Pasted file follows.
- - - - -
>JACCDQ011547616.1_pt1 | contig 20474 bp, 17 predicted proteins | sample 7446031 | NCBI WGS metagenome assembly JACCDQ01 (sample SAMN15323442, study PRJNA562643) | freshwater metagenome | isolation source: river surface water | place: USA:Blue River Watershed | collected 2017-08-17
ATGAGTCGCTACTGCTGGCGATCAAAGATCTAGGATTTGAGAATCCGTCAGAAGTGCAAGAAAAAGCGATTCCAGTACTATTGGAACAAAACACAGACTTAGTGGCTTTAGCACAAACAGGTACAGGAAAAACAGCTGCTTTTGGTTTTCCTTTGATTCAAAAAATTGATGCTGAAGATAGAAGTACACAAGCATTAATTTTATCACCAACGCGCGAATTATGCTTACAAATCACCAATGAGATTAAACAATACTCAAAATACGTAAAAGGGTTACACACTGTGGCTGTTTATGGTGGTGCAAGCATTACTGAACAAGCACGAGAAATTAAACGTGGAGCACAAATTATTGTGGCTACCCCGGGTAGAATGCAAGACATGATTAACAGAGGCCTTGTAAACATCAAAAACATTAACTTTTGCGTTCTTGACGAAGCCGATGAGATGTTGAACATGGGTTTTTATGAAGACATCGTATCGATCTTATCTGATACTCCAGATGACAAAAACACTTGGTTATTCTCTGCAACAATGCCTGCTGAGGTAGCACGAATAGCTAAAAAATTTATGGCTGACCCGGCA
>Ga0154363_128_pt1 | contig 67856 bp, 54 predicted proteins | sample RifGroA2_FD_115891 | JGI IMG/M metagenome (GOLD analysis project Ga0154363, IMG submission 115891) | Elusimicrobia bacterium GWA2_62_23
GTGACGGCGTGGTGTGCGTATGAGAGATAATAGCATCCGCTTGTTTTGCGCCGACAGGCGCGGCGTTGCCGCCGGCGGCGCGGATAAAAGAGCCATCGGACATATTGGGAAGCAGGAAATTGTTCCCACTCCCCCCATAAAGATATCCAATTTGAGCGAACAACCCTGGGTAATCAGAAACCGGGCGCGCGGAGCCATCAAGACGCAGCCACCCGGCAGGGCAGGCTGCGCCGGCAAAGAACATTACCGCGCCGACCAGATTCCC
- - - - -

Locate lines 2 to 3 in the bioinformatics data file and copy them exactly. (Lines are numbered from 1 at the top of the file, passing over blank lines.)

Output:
ATGAGTCGCTACTGCTGGCGATCAAAGATCTAGGATTTGAGAATCCGTCAGAAGTGCAAGAAAAAGCGATTCCAGTACTATTGGAACAAAACACAGACTTAGTGGCTTTAGCACAAACAGGTACAGGAAAAACAGCTGCTTTTGGTTTTCCTTTGATTCAAAAAATTGATGCTGAAGATAGAAGTACACAAGCATTAATTTTATCACCAACGCGCGAATTATGCTTACAAATCACCAATGAGATTAAACAATACTCAAAATACGTAAAAGGGTTACACACTGTGGCTGTTTATGGTGGTGCAAGCATTACTGAACAAGCACGAGAAATTAAACGTGGAGCACAAATTATTGTGGCTACCCCGGGTAGAATGCAAGACATGATTAACAGAGGCCTTGTAAACATCAAAAACATTAACTTTTGCGTTCTTGACGAAGCCGATGAGATGTTGAACATGGGTTTTTATGAAGACATCGTATCGATCTTATCTGATACTCCAGATGACAAAAACACTTGGTTATTCTCTGCAACAATGCCTGCTGAGGTAGCACGAATAGCTAAAAAATTTATGGCTGACCCGGCA
>Ga0154363_128_pt1 | contig 67856 bp, 54 predicted proteins | sample RifGroA2_FD_115891 | JGI IMG/M metagenome (GOLD analysis project Ga0154363, IMG submission 115891) | Elusimicrobia bacterium GWA2_62_23